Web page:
Fourth market

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Fourth market

Refers to the practice of institutional investors trading large blocks of securities directly to avoid brokerage commissions. See: Instinet.
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Fourth Market

The over-the-counter market for the sale of listed securities between institutional investors. For example, if a mutual fund sells stock in Google to a hedge fund without going through an exchange, the transaction is said to occur on the fourth market. These transactions occur in large blocks without the use of brokers, which save counterparties from significant fees.
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fourth market

The market for securities in which large investors bypass exchanges and dealers in order to trade directly among themselves. Compare secondary market, third market. See also Autex, Instinetr.
Wall Street Words: An A to Z Guide to Investment Terms for Today's Investor by David L. Scott. Copyright © 2003 by Houghton Mifflin Company. Published by Houghton Mifflin Company. All rights reserved. All rights reserved.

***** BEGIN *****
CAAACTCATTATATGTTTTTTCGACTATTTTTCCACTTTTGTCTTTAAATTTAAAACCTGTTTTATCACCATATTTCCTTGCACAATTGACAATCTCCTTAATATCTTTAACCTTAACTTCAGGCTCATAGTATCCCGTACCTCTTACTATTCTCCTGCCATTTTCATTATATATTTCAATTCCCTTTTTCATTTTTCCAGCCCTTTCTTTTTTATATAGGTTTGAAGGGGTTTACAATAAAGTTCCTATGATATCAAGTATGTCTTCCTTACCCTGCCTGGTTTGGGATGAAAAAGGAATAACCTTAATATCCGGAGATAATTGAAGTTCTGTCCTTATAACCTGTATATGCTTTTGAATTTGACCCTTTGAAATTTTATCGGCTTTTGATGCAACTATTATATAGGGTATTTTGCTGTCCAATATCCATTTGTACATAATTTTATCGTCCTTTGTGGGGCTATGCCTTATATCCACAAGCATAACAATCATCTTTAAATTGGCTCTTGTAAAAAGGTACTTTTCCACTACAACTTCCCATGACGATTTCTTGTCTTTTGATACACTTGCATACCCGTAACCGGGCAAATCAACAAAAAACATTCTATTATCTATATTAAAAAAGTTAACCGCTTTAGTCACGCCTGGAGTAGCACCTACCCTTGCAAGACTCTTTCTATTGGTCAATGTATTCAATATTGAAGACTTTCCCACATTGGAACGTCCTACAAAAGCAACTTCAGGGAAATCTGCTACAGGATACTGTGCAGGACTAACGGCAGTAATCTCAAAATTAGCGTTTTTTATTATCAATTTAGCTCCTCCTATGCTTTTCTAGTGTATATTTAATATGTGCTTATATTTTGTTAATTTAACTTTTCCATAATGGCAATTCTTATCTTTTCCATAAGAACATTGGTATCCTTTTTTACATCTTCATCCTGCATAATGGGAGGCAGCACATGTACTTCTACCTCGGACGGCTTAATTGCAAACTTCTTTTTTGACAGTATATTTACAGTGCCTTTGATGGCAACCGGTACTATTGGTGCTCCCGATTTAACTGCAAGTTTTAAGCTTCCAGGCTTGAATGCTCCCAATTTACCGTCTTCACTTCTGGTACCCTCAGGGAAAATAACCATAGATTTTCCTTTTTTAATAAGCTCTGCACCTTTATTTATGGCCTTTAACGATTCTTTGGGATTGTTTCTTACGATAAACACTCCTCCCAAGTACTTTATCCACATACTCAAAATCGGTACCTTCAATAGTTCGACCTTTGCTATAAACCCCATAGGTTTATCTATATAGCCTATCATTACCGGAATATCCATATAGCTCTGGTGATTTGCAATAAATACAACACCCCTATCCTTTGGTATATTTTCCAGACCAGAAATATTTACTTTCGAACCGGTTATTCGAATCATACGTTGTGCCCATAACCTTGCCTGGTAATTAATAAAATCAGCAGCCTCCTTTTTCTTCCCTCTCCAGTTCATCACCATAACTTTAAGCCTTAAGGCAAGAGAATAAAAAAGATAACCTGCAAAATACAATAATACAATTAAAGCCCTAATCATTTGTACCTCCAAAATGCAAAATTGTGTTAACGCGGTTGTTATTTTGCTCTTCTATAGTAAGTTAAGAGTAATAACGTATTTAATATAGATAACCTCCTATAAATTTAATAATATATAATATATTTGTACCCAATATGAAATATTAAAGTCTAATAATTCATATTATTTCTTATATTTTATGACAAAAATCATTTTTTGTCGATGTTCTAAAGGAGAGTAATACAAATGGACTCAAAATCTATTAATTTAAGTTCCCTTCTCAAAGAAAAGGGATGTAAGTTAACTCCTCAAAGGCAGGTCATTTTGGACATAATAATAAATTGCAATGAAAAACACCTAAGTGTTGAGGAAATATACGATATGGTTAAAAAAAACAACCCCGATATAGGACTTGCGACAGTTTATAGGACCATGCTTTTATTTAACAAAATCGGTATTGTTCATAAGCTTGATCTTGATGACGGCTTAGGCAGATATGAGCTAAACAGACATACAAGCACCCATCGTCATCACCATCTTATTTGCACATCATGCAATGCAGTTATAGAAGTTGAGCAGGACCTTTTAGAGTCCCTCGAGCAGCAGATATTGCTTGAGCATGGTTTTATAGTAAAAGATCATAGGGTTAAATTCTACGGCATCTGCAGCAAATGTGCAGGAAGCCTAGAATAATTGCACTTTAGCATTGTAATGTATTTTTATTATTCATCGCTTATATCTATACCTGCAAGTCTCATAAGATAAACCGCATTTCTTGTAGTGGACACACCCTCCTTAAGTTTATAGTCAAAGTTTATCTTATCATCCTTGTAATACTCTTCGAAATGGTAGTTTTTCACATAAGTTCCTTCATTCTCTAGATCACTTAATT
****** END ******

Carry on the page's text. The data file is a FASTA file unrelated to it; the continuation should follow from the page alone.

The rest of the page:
Fourth market.

Institutional investors, including mutual fund companies and pension funds, who trade large blocks of securities among themselves are operating in what's called the fourth market.

Usually, the transactions are handled through electronic communications networks (ECNs).

Among the appeals of using an ECN are reduced trading costs, the ability to trade after hours, and the fact that offers to buy and sell are matched anonymously.

Dictionary of Financial Terms. Copyright © 2008 Lightbulb Press, Inc. All Rights Reserved.